Some things, like fine wine, get better with age. Bodies, not so much.
The way you work out needs to change as you get older, but exercise does indeed slow the effects of aging.
Over time, the parts of your body, like gears in cars, wear out. And, as time goes by, neither works as effectively as when it first rolled out of the factory.
But, in the same way that a well-maintained car can keep going strong miles and years beyond others, so, too, can you.
BEAT THE CLOCK
A side effect of aging is something called sarcopenia, which is a fancy way of saying we all lose muscle mass as we get older. And less muscle brings a decline in physical function, balance, coordination …. The list goes on.
But, wait! There’s a way to beat the clock. Or at least to slow it down.
“That’s the normal process,” says UHealth Supervisor of Wellness Training Alexis Canaves, “but more and more evidence is showing that exercising according to the American College of Sports Medicine guidelines will help to offset those things, improve quality of life and improve longevity.”
The rules for exercising change as we get older. You can’t expect as much from your body, and you can’t treat it — or your workouts — the same either.
- You need to pay more attention to flexibility. (Yes, we all should have been doing this all along, but, hey, I know …)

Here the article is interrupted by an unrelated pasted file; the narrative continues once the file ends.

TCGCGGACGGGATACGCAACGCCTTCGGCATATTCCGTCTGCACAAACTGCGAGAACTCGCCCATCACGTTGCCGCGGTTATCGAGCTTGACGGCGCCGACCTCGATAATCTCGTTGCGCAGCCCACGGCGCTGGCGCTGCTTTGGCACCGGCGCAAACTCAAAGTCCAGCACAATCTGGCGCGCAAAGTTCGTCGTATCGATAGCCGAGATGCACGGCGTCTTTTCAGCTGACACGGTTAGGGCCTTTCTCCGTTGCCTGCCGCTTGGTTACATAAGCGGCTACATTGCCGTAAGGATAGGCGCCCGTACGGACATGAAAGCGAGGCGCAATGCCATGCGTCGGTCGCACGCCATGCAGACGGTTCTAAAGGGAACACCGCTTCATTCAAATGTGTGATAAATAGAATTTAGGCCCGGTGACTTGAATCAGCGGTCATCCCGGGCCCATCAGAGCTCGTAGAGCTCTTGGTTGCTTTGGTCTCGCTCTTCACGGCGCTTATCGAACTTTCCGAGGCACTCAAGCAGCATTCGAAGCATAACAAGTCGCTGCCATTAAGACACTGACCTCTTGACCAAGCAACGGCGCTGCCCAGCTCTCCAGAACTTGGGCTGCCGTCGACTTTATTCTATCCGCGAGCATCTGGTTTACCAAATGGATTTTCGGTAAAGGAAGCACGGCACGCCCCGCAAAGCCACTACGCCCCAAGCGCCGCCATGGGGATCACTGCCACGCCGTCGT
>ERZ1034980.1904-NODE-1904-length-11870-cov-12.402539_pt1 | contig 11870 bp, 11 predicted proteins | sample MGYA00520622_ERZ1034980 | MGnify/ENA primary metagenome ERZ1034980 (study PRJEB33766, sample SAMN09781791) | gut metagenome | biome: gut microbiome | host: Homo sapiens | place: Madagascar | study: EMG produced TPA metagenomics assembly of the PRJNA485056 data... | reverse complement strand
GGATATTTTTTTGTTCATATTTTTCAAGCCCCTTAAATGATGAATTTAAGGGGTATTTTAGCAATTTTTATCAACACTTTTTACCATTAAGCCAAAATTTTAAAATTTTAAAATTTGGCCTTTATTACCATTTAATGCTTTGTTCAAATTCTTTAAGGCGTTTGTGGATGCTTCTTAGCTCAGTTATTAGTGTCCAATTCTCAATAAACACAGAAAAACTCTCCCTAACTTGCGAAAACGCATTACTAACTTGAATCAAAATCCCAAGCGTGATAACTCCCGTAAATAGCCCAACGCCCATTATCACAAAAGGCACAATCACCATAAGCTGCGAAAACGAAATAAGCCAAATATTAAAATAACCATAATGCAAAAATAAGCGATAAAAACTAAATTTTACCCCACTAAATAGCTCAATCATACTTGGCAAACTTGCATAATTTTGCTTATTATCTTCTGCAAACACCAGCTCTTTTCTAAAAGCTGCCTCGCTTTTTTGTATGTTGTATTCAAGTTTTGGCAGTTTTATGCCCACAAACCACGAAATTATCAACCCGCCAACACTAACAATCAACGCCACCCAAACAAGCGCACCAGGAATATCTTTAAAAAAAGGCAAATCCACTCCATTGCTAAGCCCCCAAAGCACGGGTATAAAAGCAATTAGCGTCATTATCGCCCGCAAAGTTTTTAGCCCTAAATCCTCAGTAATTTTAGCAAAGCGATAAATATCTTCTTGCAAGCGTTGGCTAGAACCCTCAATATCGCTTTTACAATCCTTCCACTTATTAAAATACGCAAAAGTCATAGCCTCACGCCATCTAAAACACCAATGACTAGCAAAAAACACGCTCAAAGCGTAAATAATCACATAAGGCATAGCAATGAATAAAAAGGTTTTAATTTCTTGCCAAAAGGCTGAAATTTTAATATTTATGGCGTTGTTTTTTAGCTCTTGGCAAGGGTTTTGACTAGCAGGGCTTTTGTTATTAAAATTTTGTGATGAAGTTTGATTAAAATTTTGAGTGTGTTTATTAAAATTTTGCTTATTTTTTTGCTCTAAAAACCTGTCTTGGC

- Cardio, of course, is important. Include some intervals. They’re good for your ticker, reduce fatigue, and they help fight fat.
- You want to put some emphasis on strength training. You can’t completely prevent muscle loss, but hitting the weights is a good way to slow it down.
- And we have to allow more time for recovery. You might do weights twice a week instead of three times.
“Twice a week is sufficient for health benefits,” says Canaves. And make sure to space those workouts apart. “You want to have at least 48 hours between those two days,” she says.
A WHOLE NEW YOU
The other thing to remember is that it’s never too late to start. And the upside of exercise is that it improves your overall health, not just your muscle tone.
It reduces the impact of illness and chronic disease, improves sleep, boosts your mood, and recent studies say it might even reverse aging in the brain.
Which makes exercise a great way to grow younger as you grow older.
Carlos Harrison is a contributing writer for UMiami Health News. He is a former national and international television correspondent, as well as a newspaper and magazine writer and editor.